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Question of the Day
GREELEY, Colo. (AP) - Five years ago, Martin Lind had the Midas touch.
As a development mogul throughout northern Colorado - the man and money behind the Colorado Eagles, the Budweiser Events Center and Water Valley - he literally couldn’t lose.
But one event almost brought him to his knees.
New Frontier Bank failed on April 10, 2009, and it came crashing down on its borrowers with no mercy. In one day, borrowers big and small learned they were on the precipice of financial ruin - even Lind.
With almost $2 billion in assets, New Frontier was the largest bank in Greeley and northern Colorado, and it became the biggest bank failure in the nation in 2009.
It was one of the few banks across the country that was completely liquidated, costing the Federal Deposit Insurance Corporation $912 million as of December 2013.
Five years after the bank failed, Lind and other victims say they have clawed their way back and say they are stronger and better for it. But they’ll never forget.
“Just this last January, I realized I survived,” said Lind in a small office tucked in a corner of his Water Valley headquarters in Windsor. “That’s when I could really take a big breath and say we survived.”
Northern Colorado was booming from 2000-2006. Lind, looking back, said he felt like he couldn’t lose.
“If it would have been Vegas, everyone would have been crowded around me at the craps table. Everything we touched was easy and worked,” he said.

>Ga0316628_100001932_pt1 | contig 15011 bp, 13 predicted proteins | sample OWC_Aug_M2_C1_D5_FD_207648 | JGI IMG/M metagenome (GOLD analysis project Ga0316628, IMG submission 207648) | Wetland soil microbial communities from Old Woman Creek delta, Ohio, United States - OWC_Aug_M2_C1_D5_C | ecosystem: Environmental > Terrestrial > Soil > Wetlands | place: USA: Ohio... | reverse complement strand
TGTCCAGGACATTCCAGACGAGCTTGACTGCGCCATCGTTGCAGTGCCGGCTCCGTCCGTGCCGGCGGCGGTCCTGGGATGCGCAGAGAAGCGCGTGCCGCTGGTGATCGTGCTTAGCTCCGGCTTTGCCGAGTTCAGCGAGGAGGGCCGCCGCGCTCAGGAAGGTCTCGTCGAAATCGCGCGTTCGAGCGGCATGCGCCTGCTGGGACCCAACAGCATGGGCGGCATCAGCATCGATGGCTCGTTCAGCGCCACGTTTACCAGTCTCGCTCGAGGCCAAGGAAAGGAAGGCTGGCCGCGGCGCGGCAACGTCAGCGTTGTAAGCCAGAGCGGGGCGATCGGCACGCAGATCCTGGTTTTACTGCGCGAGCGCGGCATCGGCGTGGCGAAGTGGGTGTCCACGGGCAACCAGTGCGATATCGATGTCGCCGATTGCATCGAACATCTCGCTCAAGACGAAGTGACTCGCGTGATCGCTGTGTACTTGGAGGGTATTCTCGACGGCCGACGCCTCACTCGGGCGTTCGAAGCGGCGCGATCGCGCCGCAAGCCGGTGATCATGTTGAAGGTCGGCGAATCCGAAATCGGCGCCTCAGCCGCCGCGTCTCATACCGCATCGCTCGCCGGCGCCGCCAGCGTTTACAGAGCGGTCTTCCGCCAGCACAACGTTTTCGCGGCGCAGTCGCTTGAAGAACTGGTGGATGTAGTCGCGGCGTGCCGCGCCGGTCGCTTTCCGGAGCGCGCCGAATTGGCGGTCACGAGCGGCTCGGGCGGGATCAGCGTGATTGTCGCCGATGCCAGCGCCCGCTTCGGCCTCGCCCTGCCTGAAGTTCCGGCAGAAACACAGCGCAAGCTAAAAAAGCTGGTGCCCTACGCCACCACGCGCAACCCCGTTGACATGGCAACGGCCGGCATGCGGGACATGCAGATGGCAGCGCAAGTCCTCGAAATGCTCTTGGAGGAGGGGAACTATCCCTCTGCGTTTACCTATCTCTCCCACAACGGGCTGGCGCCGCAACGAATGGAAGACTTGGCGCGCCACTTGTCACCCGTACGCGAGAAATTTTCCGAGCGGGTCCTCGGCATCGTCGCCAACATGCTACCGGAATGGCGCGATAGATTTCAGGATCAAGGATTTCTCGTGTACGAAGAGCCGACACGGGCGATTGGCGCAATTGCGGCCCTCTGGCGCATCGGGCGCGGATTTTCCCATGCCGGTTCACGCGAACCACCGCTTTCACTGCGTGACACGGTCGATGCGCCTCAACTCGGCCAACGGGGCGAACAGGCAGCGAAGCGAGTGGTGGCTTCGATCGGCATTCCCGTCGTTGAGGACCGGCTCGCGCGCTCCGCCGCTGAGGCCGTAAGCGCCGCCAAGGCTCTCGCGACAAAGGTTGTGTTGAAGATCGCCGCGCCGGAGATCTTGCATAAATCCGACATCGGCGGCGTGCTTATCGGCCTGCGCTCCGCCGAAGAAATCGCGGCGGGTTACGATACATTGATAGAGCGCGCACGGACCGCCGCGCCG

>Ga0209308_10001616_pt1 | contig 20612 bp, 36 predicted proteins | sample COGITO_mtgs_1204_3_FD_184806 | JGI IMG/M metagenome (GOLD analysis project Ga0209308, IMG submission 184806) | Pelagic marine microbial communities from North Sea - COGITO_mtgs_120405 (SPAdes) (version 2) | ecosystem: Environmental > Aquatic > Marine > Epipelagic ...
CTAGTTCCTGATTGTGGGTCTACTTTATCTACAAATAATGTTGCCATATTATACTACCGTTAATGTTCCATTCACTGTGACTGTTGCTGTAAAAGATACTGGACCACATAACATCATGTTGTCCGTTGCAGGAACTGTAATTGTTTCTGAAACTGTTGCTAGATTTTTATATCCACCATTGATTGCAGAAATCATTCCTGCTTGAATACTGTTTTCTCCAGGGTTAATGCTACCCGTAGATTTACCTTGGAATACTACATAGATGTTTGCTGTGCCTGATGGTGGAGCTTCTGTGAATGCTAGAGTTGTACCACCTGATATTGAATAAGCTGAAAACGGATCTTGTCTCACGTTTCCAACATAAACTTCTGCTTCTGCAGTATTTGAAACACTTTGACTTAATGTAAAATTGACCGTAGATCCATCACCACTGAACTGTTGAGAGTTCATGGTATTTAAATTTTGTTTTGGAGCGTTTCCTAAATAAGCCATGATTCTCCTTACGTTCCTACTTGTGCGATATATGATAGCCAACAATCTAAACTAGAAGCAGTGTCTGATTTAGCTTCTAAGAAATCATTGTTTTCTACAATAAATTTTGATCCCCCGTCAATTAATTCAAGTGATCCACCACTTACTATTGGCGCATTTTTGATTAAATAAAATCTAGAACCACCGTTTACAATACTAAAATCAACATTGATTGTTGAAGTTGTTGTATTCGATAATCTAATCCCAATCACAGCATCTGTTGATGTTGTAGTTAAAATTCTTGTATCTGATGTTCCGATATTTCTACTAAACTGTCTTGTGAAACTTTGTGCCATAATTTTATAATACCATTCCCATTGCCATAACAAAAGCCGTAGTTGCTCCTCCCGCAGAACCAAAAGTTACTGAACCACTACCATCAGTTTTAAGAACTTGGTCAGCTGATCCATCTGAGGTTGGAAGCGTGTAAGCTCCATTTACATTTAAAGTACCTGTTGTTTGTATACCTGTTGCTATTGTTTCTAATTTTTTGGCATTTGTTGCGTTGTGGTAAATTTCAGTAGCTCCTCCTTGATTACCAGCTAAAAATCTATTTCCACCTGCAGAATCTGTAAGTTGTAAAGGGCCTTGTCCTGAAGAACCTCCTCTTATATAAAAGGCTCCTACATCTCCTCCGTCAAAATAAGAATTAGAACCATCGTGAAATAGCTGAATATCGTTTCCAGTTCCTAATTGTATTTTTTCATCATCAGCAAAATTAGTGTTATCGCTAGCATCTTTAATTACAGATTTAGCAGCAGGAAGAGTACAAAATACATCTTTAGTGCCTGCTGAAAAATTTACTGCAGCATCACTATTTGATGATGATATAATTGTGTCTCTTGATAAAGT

New Frontier Bank was the one place in town everyone knew to get money, especially after being turned down elsewhere. It was the place where several small-business owners, farmers and developers turned for quick cash and ready money.
“They’d lend you money and when it came due, they’d just lend you more money to pay it. And they’d do that for a couple of years,” said Byron Bateman , president of Cache Bank and Trust in Greeley. “At a lot of banks in town, if you had a loan that was starting to look a little iffy, you just sent them to New Frontier.”
Bateman added, “It wasn’t meant to be a big conspiracy. I had several loans we were starting to squeeze, and they’d come in here saying they got refinanced at New Frontier.”
Banks’ books are public and bankers often look at each other’s finances for competitive purposes. All bankers in northern Colorado were watching New Frontier as it continued to grow exponentially.
In its short 10 years, it grew from $6 million in humble beginnings to become a $2 billion bank. When banks lend money, they have to have the capital to back it up.
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